Cui Bono?

Now I am not a financial adviser, so I contacted a former colleague to ask what size of funds would be required. For some reason, I had in mind that George was talking in his Budget Speech to pensioners, thus:

State Pension

£6,000

Private Pension

£5,000

Savings Income

£6,000

Dividend Income

£5,000

 Total:

£22,000

 

He was, as ever, wonderfully succinct, along the lines of:

“Lee, your question would be like my asking you how much tax someone had to pay before letting you see their accounts”. Which, on reflection, seemed fair enough. Nevertheless, and on the basis that I would never quote him, he tentatively settled on the very rough figures of

Source

Income

Rough Funds Required

State Pension

£6,200

N/A

Private Pension

£5,000

c£125,000

Savings Income

£6,000

c£300,000

Dividend Income

£5,000

c£200,000

 Total:

£22,000

c£625,000

 

While these amounts are of course quite arbitrary, they do illustrate that the amount of capital needed to get the very best out of the Savings and Dividend Allowances, etc., is in the region of £500,000, give or take. And the Personal Allowance is scheduled to rise next year.

Did they really need to be so generous? Would it be fair to suggest that the Chancellor had only wealthy pensioners in mind when he devised these measures? It might be an easy conclusion but I am not sure. I think the vote-winner for the Chancellor was that, from an administrative perspective, “everybody” wins:

  • Banks (and other deposit-takers) don’t have to collect and account for savings tax on interest
  • Many taxpayers will no longer have to claim repayments of tax that has (no longer) been withheld from their savings
  • Many taxpayers, typically Higher-Rate taxpayers for whom the 20% standard withholding at source for interest (or the 10% deemed tax credit for dividend income) has traditionally proven insufficient, will no longer have to report / return / pay to HMRC relatively small amounts of marginal tax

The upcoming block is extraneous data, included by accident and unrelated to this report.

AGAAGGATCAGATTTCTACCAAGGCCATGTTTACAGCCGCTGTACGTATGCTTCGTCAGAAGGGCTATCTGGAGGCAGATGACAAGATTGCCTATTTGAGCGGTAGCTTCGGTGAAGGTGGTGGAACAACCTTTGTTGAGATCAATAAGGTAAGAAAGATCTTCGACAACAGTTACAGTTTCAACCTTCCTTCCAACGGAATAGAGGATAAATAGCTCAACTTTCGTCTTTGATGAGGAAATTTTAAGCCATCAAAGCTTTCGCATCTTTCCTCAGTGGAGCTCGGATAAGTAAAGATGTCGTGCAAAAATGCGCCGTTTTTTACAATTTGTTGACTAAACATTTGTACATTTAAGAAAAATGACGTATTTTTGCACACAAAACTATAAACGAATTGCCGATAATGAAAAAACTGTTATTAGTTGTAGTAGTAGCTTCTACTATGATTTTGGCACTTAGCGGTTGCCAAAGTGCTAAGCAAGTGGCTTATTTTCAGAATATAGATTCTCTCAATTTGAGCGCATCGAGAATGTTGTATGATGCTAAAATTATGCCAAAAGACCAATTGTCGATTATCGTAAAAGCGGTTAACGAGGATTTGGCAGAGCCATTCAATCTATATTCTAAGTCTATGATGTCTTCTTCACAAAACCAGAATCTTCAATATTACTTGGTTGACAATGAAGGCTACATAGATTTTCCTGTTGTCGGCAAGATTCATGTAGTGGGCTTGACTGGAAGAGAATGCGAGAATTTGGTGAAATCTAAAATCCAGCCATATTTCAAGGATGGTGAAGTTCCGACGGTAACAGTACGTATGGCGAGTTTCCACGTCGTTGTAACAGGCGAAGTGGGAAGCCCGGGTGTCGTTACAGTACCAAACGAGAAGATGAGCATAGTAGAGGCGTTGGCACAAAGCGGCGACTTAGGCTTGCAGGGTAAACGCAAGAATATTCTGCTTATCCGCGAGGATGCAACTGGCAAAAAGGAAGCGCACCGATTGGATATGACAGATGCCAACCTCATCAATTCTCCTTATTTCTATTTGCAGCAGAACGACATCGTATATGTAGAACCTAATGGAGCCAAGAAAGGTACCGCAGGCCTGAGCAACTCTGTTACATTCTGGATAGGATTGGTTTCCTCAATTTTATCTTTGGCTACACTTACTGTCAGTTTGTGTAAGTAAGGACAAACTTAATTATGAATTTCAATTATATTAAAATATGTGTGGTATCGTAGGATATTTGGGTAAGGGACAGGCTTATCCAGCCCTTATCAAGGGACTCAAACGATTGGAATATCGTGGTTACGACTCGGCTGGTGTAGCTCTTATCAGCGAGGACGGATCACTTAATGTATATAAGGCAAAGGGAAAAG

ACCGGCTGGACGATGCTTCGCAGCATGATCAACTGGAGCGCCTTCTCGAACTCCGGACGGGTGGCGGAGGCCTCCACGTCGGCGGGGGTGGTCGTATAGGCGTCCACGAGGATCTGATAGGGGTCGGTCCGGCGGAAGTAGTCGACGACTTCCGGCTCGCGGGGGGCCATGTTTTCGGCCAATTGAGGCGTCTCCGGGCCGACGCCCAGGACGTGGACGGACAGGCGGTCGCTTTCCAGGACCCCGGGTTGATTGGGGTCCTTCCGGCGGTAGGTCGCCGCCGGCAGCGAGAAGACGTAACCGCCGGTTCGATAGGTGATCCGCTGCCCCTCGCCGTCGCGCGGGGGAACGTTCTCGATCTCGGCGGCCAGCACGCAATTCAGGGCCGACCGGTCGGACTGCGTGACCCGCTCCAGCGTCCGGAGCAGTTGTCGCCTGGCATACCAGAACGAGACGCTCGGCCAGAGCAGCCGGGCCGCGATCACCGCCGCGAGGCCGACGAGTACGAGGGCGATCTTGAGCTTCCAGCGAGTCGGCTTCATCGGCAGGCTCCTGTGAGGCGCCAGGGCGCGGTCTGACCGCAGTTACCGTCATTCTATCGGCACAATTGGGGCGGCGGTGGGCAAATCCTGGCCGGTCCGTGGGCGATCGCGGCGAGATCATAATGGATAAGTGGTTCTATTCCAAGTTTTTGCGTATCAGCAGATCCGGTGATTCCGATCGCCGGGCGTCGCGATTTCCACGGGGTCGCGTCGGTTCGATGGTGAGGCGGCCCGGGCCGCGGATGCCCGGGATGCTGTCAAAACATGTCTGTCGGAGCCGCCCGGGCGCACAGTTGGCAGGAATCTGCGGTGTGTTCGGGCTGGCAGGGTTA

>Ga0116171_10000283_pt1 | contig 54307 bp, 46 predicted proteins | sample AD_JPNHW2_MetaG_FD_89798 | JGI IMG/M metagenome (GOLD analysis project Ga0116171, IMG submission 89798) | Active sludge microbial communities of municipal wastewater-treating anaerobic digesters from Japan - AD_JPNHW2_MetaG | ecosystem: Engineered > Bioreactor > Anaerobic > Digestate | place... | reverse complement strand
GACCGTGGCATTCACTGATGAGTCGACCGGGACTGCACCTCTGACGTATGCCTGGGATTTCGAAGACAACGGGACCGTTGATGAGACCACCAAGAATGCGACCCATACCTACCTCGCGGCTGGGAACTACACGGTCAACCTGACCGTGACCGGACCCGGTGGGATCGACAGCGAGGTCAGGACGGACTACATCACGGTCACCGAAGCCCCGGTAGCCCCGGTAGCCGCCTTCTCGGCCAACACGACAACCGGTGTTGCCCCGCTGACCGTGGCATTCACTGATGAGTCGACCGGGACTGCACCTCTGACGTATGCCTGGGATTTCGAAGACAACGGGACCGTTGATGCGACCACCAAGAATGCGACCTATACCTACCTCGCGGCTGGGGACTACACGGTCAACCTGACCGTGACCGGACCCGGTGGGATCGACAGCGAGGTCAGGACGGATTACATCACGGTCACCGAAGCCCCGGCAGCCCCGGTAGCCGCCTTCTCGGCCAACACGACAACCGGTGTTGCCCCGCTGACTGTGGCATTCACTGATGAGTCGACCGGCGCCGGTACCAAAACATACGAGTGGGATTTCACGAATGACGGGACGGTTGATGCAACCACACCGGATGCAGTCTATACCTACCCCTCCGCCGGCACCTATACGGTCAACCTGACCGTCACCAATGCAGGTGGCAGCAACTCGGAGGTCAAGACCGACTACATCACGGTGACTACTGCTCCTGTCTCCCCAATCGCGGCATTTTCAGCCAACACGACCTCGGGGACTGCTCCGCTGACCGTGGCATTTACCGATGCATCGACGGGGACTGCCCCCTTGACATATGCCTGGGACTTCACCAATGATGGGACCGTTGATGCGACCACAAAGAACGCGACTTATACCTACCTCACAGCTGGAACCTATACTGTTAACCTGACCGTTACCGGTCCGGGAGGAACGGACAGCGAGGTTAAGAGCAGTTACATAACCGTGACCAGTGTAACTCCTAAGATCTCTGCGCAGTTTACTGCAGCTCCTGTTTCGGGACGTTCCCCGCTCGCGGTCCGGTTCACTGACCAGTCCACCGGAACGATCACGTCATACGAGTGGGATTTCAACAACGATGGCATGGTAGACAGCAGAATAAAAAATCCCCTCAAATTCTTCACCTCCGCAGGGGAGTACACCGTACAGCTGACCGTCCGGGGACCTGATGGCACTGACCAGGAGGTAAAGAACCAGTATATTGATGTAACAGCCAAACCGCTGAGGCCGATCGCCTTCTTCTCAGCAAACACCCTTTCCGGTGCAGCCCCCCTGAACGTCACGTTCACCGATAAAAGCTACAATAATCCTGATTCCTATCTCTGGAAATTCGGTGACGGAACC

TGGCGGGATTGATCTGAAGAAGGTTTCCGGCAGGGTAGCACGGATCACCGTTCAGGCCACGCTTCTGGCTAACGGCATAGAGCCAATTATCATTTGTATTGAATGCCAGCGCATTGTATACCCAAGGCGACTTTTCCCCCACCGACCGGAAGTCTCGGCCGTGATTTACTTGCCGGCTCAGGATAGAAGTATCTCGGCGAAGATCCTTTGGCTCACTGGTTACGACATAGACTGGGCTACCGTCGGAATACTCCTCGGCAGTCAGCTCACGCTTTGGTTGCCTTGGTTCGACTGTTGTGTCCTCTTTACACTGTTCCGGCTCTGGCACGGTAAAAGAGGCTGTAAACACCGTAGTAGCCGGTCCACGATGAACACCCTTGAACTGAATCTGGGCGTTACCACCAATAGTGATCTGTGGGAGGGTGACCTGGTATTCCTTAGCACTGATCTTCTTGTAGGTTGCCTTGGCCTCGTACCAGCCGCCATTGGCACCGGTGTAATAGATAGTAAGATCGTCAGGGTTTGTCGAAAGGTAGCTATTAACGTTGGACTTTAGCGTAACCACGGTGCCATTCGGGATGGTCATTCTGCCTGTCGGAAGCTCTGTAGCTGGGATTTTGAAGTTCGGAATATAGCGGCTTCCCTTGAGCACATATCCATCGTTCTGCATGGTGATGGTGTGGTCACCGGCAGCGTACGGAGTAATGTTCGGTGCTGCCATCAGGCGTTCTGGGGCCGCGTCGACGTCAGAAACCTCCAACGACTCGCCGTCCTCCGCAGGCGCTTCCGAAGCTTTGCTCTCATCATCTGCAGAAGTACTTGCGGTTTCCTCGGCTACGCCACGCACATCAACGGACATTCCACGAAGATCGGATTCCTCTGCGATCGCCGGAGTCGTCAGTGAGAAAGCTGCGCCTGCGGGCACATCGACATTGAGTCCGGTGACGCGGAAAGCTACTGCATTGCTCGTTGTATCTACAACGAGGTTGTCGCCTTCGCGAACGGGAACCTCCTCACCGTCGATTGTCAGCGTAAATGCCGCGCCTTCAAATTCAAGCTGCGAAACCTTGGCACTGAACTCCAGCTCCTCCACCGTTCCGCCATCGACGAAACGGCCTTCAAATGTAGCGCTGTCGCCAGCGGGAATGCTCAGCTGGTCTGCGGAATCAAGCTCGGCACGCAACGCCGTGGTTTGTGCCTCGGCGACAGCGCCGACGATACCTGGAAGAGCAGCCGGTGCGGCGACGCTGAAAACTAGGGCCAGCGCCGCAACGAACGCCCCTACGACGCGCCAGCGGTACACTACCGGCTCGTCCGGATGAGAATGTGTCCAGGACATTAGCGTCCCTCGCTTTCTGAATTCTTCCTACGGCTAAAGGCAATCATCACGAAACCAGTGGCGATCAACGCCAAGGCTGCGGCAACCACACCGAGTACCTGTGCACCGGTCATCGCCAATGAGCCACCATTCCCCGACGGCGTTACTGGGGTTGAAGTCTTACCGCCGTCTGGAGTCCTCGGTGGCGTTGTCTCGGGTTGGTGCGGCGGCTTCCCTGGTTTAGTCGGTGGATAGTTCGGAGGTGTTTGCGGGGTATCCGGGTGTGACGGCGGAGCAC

• HMRC will no longer have to process repayment claims and/or tax returns for those taxpayers

I understand that HMRC has very high confidence in the quality of interest income reporting that it now receives from banks, etc., (and its ability to link that information to taxpayers’ records), so probably perceives little risk that the Exchequer will miss out on any tax that remains due; there is now less need for HMRC to collect at least some tax, simply to mitigate risk of tax loss.

As regards the size of these new Allowances, I suppose that it could be argued that the Chancellor can afford to be pretty magnanimous on the basis that, while many millions of taxpayers have a little bank interest, rather fewer have much more than (say) £500, and very few, relatively speaking, will be both generating interest in the £,000s and be able to use the £5,000 Starting Rate for Savings (since it starts to be eroded as soon as taxable earnings / pension income start to exceed the Personal Allowance).

Likewise dividend income: it is an extremely important component of income for some, such as OMB company shareholders but I suspect that, as with interest income, the majority of those individuals who receive dividends will receive very modest amounts that are amply covered by the new Dividend Allowance, so a quite generous Allowance may not actually cost the Exchequer that much in tax foregone.

I therefore tentatively conclude that, while some recognition of the level of wealth required to get the best out of these new “Allowances” may be of passing interest, it does not undermine the fact that a lot of taxpayers will benefit nicely from the changes. The new dividend regime will certainly hit some very hard – it is a net revenue-raiser – but, in terms of the number of individuals who gain versus the number who lose, perhaps the Chancellor has worked out his sums correctly after all.

About The Author

Lee is TaxationWeb's Articles & News Editor and writes for TaxationWeb. He is a Chartered Tax Adviser with experience of advising individuals and owner-managed businesses over a broad spectrum of tax matters.